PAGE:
I recently came across an online journal for people with all sorts of disabilities. As the parent of a 13-year-old with an autism spectrum disorder I found it inspiring and empowering to read one uplifting story after another about how this or that diagnosis has turned out to be a gift -- and how the writer wouldn't change a thing about the person they love, or their own condition. I even shared a few of our own stories about Erin -- the perspective she gives and the exceptional people who have come into our lives as a result of her disability.
Many individuals with more mild forms of autism actually embrace their diagnosis -- reject the term disability -- and instead celebrate the uniqueness it has bestowed upon them. Temple Grandin, autism's unofficial spokesperson, has said, "If I could snap my fingers and become nonautistic, I would not." She asserts, and rightly so, that she is "different, not less."
As the autism community prepares to kick off Autism Awareness Month with a celebration of World Autism Day on April 2, I wonder, however, if -- in embracing and spotlighting the many positive sides of different -- we are somehow rounding off the edges of this ubiquitous neurological disorder in a way that makes it difficult for some to say this is actually not so fabulous. I know well a few who feel this way.
If my sons, Erin's three younger brothers, could "snap their fingers" and change or fix her disability, they would in a heartbeat. They ask me all the time: Will there ever be a cure for autism?
Last fall, a close family friend received a cancer diagnosis. But it was thankfully caught early and with aggressive treatment she is now cancer free. My boys, who were just as shocked at the diagnosis as the swift turnaround, promptly asked if we could do something like that for Erin.
They love their sister, but they don't love that she has autism.
It's not funny for them when she has a meltdown in a public place. Or her food manages to stretch across her face during a meal. They don't like that she can't dress or care for herself. That she screams through a shower or when she's having her hair shampooed. That she often gets into their stuff and writes on their books or tears up a poster or important school form. That she reads to herself rather loudly regardless of whether they are watching a movie or game and the score is tied with 10 seconds left. That she takes up so much of mom's time and attention and thoughts and concern.
"You love Erin the most," I have heard more than once -- though generally when a demand has been placed on them and not her.
They get embarrassed and frustrated and scared about what the future holds for her and them. Where will she live? Who will take care of her? Will she go to college? Will she get married?
When my oldest son was in kindergarten and had a friend over for the first time, he prepped the playmate with a long list of potential pitfalls: "I just want to tell you that my sister has autism and she might jump up and down in front of the TV or spill her juice or scratch you. Oh -- and she eats her pizza backwards!" (The friend, happily undeterred, entered the house and a rather uneventful playdate ensued.)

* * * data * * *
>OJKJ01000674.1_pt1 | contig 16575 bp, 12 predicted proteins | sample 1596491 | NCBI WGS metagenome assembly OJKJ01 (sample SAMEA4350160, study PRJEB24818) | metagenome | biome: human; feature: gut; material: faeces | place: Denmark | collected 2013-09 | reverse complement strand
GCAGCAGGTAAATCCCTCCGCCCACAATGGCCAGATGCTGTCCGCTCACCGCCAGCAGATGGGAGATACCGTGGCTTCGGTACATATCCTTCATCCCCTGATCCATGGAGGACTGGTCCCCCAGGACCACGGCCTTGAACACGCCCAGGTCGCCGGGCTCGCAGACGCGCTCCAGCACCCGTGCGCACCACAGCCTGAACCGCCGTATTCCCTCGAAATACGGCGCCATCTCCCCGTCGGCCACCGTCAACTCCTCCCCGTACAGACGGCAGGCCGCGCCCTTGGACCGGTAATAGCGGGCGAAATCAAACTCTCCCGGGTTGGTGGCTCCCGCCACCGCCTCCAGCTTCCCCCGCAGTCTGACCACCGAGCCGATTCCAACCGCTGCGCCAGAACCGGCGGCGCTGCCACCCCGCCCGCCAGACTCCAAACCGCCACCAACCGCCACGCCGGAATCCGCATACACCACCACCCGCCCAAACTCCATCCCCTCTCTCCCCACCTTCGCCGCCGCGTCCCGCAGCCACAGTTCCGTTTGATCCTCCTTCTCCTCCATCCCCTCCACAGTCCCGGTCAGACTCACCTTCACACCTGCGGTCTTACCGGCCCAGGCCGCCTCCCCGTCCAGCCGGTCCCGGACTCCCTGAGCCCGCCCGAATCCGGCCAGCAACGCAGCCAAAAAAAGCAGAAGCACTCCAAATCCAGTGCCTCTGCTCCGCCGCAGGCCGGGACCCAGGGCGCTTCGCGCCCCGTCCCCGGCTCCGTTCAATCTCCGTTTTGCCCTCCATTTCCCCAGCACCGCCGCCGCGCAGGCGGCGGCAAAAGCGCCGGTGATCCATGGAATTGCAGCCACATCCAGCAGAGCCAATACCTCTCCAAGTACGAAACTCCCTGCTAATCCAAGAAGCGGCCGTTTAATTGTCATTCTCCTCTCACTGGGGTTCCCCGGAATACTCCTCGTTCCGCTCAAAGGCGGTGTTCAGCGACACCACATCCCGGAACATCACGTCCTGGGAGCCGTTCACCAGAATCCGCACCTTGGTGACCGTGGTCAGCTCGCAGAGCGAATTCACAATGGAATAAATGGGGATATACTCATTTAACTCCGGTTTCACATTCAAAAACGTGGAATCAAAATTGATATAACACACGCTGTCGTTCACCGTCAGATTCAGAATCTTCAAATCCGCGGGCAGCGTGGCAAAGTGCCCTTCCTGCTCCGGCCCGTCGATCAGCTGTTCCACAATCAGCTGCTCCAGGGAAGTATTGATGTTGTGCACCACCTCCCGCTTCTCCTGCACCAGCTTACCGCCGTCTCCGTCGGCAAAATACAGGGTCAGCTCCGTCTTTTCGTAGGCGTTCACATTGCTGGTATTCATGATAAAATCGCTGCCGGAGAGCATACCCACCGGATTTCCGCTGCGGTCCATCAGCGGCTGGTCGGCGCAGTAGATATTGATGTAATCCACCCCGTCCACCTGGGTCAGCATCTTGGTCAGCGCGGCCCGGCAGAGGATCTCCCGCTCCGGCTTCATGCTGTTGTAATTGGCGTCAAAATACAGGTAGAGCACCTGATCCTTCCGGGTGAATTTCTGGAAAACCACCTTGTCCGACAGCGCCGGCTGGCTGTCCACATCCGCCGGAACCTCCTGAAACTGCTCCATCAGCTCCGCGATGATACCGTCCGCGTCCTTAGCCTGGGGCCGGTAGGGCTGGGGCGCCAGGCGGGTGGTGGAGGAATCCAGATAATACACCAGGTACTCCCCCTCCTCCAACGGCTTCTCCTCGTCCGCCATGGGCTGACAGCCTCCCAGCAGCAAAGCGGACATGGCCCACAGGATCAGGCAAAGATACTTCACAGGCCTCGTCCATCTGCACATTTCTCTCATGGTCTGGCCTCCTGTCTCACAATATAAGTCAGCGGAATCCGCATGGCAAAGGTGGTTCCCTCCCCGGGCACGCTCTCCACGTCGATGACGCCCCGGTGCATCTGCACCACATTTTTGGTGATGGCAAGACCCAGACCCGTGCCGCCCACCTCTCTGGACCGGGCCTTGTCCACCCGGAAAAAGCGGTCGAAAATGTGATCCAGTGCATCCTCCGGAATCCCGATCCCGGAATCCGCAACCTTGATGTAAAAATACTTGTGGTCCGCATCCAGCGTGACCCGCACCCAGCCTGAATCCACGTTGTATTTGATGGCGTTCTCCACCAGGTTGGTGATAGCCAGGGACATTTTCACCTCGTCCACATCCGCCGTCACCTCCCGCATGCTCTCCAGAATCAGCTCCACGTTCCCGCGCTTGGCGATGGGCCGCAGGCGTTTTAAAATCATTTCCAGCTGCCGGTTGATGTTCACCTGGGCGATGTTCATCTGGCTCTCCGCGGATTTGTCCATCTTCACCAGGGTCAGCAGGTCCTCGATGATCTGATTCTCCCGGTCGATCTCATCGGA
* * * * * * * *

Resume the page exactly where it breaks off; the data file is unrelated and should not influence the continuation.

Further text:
Insecurities aside, I like to think it's their love for her that makes them hate her diagnosis. They would like to see her live a typical life -- or rather a life just like theirs. She should be running off to practice and studying for the next big test alongside them. Helping them navigate social media. Sharing their inside jokes. Snickering at inappropriate movies -- as opposed to Barney re-runs.
I know if Erin were "typical," there's no guarantee there'd be this rosy relationship and life would be all milk and honey. There would be other hurdles and issues. I am sure there are still plenty that lie ahead.
I am also well aware that some people with autism, or who have children with autism, feel that they have been blessed and given a window into a special world -- a world that they would never have known if they had not been born with their disability. There's no denying that.
And while this is true to an extent in our home -- yes, Erin has taught us to smile, to hug and to love unconditionally -- if her brothers could alter the conditions of her life, remove the impediments, I know they would.
As much as I want them to accept and embrace what life gives, I don't want them to feel guilty for wishing that Erin could tie her shoes or write her name or talk to them about how mom or life can be so mean and unfair and yes, even fun, sometimes.
I want them to know it's OK to love their sister, while not loving that she has autism.
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